expand their resource letter more info and -- innocent people. the conflict in syria is one of the worst humanitarian catastrophes of the 21st century. it has led to the rise of sectarianism as well as further created instability throughout the region, europe, and throughout the world. iran, the world's largest state sponsor of terror. has become an even more bold and and disruptive player in the middle east. russia has reasserted itself aggressively invading and occupying ukraine, threatening europe, and doing nothing to aid in the destruction and defeat of isis. as china flexes its muscles, its activities in the south and east china sea and cyberspace are now pushing new boundaries in creating real tension. north korea has dangerously accelerated its nuclear and ballistic missile capabilities. we rely on intelligence around the globe to prevent strategic
and tactical surprise. intelligence helps to make the other elements of national power including against terrorist financiers and other criminals. foreign governments and liaison services are vital in preventing attacks and providing crucial intelligence. it is important that we all appreciate the foreign partners to stand with us and make sure we had the intelligence we need to keep america safe. if confirmed, i will advocate for a stronger and vibrant intelligence community, and for cia's centrality in that community. there are at least four long-term tens that make intelligence panel. first, the intelligence can -- -- panel finds itself a victim of budget concerns. that can weaken the fabric of the intelligence community. second, with the proliferation of biological weapons and ballistic missiles, countries such as north korea overcome low barriers of entry to engage in cyber operations. united states must continue to
ask wisely to maintain a decisive advantage. third, the effects of dislocation and poor governance present critical challenges, but also new targets and opportunities for the cia's collection and analysis. family, the insider threat problem has grown exponentially in the digital age. the greatest threats to america have always been the cia's top priorities. it will be our mission to ensure the agency remains the best in the world at its core mission, collecting what our enemies do not want us to know. in short the cia must be the , world's premier espionage organization. one emerging area for increased focus is the cyber domain. for sophisticated adversaries like china and russia, and less sophisticated like iran and north korea, terrorist groups, criminals and hackers, are taking advantage of the new borderless environment. the cia must continue to be at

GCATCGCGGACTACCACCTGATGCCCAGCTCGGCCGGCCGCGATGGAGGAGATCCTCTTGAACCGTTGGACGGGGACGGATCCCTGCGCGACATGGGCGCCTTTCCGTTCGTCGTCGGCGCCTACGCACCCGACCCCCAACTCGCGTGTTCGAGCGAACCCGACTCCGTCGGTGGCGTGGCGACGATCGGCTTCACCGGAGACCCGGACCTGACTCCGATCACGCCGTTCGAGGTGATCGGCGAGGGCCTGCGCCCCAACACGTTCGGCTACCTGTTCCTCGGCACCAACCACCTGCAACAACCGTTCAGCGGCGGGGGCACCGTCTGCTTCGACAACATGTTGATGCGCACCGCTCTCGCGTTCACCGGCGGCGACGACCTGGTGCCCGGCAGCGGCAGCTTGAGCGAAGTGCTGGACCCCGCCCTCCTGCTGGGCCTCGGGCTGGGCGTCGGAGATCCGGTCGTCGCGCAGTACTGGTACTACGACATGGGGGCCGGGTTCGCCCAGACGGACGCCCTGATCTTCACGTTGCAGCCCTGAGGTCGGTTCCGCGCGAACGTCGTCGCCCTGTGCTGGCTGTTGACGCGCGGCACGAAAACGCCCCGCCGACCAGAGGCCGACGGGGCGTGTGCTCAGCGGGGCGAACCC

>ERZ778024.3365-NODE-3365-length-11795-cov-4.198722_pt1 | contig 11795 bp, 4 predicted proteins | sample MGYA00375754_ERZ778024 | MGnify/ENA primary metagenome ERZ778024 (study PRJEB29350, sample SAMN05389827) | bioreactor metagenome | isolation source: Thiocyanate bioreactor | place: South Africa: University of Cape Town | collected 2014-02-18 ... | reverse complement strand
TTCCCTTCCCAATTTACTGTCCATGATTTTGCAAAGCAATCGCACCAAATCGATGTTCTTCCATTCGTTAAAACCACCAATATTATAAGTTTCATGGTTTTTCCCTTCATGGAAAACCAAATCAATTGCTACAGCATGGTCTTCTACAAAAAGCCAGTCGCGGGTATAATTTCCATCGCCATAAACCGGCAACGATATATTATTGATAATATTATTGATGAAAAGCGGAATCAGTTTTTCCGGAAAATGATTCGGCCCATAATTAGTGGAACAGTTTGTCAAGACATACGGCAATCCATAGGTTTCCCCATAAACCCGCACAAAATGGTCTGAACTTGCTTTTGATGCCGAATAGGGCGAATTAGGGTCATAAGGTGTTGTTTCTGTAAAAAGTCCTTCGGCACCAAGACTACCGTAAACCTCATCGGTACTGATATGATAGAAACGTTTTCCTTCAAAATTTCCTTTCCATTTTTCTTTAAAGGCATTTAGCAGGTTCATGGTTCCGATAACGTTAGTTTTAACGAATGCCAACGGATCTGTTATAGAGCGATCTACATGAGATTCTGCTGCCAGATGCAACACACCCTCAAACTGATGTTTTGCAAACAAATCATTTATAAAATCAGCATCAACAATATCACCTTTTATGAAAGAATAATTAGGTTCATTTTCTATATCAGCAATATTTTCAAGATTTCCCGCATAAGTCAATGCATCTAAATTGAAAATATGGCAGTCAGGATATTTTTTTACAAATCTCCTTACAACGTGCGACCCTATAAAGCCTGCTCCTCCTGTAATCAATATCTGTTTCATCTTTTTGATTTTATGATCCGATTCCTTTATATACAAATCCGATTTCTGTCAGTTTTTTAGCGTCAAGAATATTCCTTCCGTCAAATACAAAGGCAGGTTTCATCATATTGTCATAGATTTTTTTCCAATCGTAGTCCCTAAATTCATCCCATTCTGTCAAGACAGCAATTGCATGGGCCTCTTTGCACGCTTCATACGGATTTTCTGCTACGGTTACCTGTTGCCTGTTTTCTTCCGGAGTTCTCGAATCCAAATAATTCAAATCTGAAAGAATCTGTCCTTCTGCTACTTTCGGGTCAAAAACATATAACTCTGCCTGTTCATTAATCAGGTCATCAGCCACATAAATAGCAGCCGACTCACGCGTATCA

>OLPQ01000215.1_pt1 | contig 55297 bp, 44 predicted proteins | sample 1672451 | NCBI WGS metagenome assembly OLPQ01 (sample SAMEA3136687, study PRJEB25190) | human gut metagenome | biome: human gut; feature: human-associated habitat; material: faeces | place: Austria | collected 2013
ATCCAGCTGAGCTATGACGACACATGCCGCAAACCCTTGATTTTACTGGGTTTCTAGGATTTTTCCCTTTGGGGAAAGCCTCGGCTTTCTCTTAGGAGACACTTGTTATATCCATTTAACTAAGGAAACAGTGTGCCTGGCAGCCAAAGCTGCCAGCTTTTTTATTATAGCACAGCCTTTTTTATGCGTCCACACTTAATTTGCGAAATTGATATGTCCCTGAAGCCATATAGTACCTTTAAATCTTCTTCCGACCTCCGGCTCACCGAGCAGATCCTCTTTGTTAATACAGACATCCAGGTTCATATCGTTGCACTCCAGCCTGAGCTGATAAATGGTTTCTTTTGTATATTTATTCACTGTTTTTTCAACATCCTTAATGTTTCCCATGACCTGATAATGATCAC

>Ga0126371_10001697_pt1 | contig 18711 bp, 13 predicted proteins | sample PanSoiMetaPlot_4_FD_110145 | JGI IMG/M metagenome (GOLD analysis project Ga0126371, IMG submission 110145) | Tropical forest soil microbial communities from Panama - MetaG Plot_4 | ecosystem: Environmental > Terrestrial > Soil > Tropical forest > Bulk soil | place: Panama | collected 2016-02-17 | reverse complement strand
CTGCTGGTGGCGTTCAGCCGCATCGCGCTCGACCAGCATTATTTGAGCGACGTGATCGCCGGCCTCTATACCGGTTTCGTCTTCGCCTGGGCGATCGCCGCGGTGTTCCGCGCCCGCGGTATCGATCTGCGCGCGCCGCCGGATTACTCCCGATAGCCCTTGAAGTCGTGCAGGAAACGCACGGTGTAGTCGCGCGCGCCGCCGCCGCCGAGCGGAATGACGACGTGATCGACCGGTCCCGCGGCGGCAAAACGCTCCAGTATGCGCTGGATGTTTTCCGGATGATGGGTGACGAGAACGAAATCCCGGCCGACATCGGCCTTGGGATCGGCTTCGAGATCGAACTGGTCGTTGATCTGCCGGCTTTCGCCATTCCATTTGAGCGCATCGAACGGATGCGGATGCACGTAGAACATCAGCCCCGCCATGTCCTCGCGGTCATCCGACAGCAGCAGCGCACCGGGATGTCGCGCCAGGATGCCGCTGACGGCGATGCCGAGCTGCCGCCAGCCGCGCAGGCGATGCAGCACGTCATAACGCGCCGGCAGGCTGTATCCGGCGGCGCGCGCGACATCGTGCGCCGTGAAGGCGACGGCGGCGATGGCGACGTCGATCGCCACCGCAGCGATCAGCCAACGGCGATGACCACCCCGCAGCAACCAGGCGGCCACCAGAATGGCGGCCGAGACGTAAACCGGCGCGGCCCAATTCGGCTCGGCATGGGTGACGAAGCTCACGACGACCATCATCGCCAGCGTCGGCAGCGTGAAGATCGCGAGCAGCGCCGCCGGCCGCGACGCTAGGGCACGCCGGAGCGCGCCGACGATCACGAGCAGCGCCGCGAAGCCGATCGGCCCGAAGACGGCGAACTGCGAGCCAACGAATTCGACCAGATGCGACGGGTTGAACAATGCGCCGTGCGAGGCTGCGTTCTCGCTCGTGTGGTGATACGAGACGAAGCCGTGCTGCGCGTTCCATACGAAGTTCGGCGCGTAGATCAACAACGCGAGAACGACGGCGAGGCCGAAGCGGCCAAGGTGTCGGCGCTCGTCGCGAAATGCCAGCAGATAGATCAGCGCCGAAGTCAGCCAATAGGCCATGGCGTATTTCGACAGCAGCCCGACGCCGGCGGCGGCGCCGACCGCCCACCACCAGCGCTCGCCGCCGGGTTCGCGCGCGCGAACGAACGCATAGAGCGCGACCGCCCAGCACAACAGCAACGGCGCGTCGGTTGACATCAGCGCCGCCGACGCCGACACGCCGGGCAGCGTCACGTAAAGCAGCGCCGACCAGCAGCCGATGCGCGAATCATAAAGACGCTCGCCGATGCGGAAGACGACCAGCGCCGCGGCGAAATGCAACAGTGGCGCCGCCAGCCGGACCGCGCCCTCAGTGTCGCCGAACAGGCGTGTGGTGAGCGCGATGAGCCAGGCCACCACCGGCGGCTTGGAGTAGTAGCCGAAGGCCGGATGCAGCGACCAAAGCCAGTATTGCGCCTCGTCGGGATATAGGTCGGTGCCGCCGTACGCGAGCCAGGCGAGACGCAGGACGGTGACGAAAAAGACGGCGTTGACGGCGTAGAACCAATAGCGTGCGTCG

the forefront of this issue. as the president-elect has made clear, one of my top priorities is to assist in the defeat of isis. we must maintain an aggressive counterterrorism posture and adjust manifestations of this threat beyond isis and al qaeda. with respect to iran, we must be objective in assessing the progress made under the joint competence of plan of action. while i oppose the iran deal as a member of congress, if confirmed, my role will change. i will be the agency to aggressively pursue collection and and sure analysts have time, space, and resources to make objective and sound judgments. it will be essential that the agency provide policymakers with accurate and robust intelligence and complete intelligence, and clear eyed analysis of russian activities to the greatest extent feasible. houseember of the intelligence lenny, i appreciate the need for transparency and support from members of congress. i have lived it.
to our constituents to get in the bottom of intelligence failures, but we owe it to the brave intelligence community not to shirk our responsibility when unauthorized exposures reveal activities. or, when edward snowden misleads the american people about intelligence activities. on my first visit to cia headquarters, i visited an analytical targeting cell. some of you have probably done this as well. i saw a woman who appeared as though she had not slept for weeks. she was pouring over data on her computer screen. i asked her what she was working on. she said she was hours away from solving a riddle to locate a particularly bad character that she had been pursuing for months. she had her mission. its completion would make america safer. she was a true patriot. in the past few years, i've come to know there are countless men and women just like her working to crush our adversaries. this past weekend, i took a
moment to visit arlington national cemetery. i have done this several times, but on this visit, i paid special attention to the markers that commemorate cia officers who have perished ensuring our , freedom. in so many places most americans will never know, agencies put themselves and their lives at risk. we know the sacrifices of the families of each of these officers. those families sacrifice greatly as well. as i walked among these heroes, i was reminded of the sacred trust that would be granted to me if i am confirmed. i will never fail it. >> congressman, i have been critical of the tenor of some of the president elect's comments the aic. workforce and in your opening statement, you were eloquent about being without sleepeing